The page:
By Emily Bary
Both sides of Square Inc. seem to be clicking as the economy strengthens, and now analysts are excited about the possibilities for Square as the company begins to connect its merchant and Cash App businesses together.
Shares of Square (NYS:SQ) are up 6% in Friday morning trading after the payments company posted first-quarter results that highlighted rebounding merchant dynamics as well as continued momentum for the consumer-facing Cash App wallet , which has proven increasingly popular during the pandemic.
Though Square’s merchant and Cash App businesses operate separately, analysts have long been excited for the company to start driving links between the two entities, and the company gave a glimpse of that in its Thursday shareholder letter. Square discussed how, in the first quarter, it integrated its merchant loyalty program into the Cash App, so that customers who earn rewards shopping at Square sellers can manage their rewards from within the mobile wallet.
“We think one of our superpowers is the fact that not only do we have an ecosystem on the seller side that serves multiple verticals at once but we also have the buyer side in Cash App, and our goal over time is to realize more of these connections,” Chief Executive Jack Dorsey said on Square’s earnings call. He sees “a ton” of opportunities for links between the two businesses, also highlighting usage of Cash Card debit cards at Square merchants.
“We think this is likely to be one step in a longer-term move by Square to more closely integrate its two platforms over time,” Guggenheim analyst Jeff Cantwell wrote in a note to clients. “Likely, the Loyalty integration will help grow Cash App balances and drive more frequent engagement with Cash App.”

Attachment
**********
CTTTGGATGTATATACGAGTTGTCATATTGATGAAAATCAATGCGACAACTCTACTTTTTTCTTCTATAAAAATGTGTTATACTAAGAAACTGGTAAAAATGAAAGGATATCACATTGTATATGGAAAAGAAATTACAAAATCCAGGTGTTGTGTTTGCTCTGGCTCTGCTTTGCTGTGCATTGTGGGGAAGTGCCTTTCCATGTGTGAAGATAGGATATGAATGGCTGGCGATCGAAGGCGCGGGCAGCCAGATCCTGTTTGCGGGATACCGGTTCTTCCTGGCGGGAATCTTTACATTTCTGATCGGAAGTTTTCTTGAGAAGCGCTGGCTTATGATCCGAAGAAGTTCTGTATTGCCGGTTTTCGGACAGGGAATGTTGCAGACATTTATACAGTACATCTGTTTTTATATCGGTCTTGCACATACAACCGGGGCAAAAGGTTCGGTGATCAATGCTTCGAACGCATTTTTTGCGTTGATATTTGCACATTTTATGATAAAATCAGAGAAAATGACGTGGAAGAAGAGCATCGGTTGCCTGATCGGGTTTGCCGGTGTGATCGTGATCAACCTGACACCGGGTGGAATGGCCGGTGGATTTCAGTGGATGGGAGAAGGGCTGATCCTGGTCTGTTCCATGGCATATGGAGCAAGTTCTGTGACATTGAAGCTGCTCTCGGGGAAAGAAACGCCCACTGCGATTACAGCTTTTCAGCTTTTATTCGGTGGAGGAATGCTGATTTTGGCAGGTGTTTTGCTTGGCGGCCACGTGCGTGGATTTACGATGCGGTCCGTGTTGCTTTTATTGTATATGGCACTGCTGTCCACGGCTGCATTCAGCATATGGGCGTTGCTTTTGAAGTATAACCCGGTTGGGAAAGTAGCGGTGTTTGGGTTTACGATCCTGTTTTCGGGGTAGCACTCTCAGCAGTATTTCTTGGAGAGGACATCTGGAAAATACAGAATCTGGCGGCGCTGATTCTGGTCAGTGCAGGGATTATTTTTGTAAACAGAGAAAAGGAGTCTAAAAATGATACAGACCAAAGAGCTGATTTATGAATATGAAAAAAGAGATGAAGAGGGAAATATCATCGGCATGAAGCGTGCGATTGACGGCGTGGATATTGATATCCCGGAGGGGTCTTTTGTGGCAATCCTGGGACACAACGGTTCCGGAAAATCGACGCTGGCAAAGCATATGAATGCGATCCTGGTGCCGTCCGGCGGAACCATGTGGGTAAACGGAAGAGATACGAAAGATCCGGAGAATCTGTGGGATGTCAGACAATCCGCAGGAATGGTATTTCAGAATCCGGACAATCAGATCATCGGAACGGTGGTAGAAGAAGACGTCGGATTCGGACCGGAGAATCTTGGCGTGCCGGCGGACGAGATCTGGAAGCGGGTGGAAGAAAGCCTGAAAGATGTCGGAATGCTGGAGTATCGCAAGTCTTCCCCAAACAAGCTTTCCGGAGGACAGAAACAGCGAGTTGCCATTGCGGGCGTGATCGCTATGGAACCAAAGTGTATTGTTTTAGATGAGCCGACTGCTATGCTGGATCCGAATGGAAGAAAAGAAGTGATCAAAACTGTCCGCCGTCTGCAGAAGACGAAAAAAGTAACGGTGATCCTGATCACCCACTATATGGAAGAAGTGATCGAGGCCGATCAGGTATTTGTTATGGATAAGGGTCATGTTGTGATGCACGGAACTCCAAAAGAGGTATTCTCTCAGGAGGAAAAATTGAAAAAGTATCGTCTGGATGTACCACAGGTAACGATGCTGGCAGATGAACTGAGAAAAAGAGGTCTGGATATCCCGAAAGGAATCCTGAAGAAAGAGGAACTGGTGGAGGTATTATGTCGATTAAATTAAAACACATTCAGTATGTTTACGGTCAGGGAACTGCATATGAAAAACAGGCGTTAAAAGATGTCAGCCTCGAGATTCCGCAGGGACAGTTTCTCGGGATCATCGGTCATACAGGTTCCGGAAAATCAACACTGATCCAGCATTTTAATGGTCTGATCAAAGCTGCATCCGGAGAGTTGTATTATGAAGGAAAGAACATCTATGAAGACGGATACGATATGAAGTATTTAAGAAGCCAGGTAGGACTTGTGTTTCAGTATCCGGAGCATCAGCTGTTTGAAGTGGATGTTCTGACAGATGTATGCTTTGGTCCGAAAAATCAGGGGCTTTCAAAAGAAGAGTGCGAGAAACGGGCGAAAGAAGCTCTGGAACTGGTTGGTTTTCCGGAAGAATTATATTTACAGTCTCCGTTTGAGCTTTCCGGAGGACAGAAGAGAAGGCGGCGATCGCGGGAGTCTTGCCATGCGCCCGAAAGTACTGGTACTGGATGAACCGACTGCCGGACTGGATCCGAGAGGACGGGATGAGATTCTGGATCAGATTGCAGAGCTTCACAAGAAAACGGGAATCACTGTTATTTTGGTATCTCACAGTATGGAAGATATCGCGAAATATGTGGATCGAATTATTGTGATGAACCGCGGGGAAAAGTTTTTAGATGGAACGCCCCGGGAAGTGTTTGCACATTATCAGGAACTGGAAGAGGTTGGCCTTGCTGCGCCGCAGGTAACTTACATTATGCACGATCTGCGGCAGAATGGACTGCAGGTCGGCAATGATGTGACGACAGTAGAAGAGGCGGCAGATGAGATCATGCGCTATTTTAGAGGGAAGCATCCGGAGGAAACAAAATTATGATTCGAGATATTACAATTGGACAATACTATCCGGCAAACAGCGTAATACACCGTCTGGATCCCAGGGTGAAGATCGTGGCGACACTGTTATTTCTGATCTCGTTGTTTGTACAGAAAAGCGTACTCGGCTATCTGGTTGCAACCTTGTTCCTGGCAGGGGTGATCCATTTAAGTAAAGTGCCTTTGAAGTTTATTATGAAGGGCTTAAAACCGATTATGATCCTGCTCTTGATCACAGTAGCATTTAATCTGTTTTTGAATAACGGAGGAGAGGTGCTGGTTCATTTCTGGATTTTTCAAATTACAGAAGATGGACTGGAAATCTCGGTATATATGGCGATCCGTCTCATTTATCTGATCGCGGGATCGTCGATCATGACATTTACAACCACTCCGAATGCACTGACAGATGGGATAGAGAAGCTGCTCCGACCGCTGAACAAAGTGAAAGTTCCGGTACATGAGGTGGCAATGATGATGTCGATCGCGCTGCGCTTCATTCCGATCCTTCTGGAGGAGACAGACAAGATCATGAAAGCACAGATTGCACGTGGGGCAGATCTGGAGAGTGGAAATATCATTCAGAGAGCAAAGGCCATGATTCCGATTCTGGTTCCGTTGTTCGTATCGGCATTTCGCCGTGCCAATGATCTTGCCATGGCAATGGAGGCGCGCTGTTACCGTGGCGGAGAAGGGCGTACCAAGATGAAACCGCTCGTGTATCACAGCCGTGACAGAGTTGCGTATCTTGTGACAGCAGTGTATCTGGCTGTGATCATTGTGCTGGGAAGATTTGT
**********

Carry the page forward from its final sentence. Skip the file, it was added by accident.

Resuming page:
He rates the stock a buy and raised his price target to $308 from $292.
MoffettNathanson analyst Lisa Ellis was also enthused by the possibilities for future integrations between Square’s merchant and consumer businesses.
“We believe that the most natural path Square can take (and likely will take) to the integration of the two ecosystems is by assigning each of the Seller merchants a Cash App business account, and (as it has started doing with the Square Loyalty initiative) actively marketing Cash App to consumers making payments at Square sellers,” she wrote in a research note.
Ellis sees “significant strategic value…in two-sided networks” and thus “tremendous potential in further integration of the two ecosystems.”
More synergies between the businesses could help drive margin improvement, she reasoned, since she said the Cash for Business product carries a higher transaction margin than traditional seller payments do. Better integration of the Cash App into the seller ecosystem could also drive more payment flexibility for merchants and customers.
She rates the stock a buy with a $300 price target.
While analysts mainly focused on the opportunities for connections between the Cash App and seller businesses, Dorsey highlighted on the earnings call that he eventually sees room for links with Square’s third and newest business as well. The company recently acquired a majority ownership stake in the Tidal music-streaming service and the potential to tie together all three ecosystems “makes that acquisition so compelling for us,” he said.
Bernstein analyst Harshita Rawat wrote that Tidal “is likely more of an optionality and a potential driver of engagement within Cash App versus a meaningful revenue driver in the near-term. She highlighted Dorsey’s commentary about what she called the “cultural intersection between Cash App customer base and Tidal.”
Aside from cheering connections between the various Square businesses, Rawat is excited about the numerous “un-pulled levers” that she sees for the Cash App business, including consumer lending, expansion of crypto-related services, and some integration with Square’s recent purchase of Credit Karma’s tax unit, which “at the very least” could help Cash App users get their tax refunds through the platform, Rawat argued.
She has an outperform rating on the stock and a $300 price target.
Still, there were some doubts about Square’s ability to maintain its momentum.
“Going forward, comps will become significantly more difficult as the company lapses the pandemic fueled growth in ’20, and with Cash App now composing likely >70% of the current valuation, we believe Cash App growth will need to meaningfully exceed updated expectations as growth decelerates for the stock to re-rate materially higher,” wrote Raymond James analyst John Davis, even as he acknowledged that the latest results were “strong.”
Davis rates Square shares at underperform.
The stock has gained 218% over the past 12 months as the S&P 500 (S&P:SPX) has risen 47%.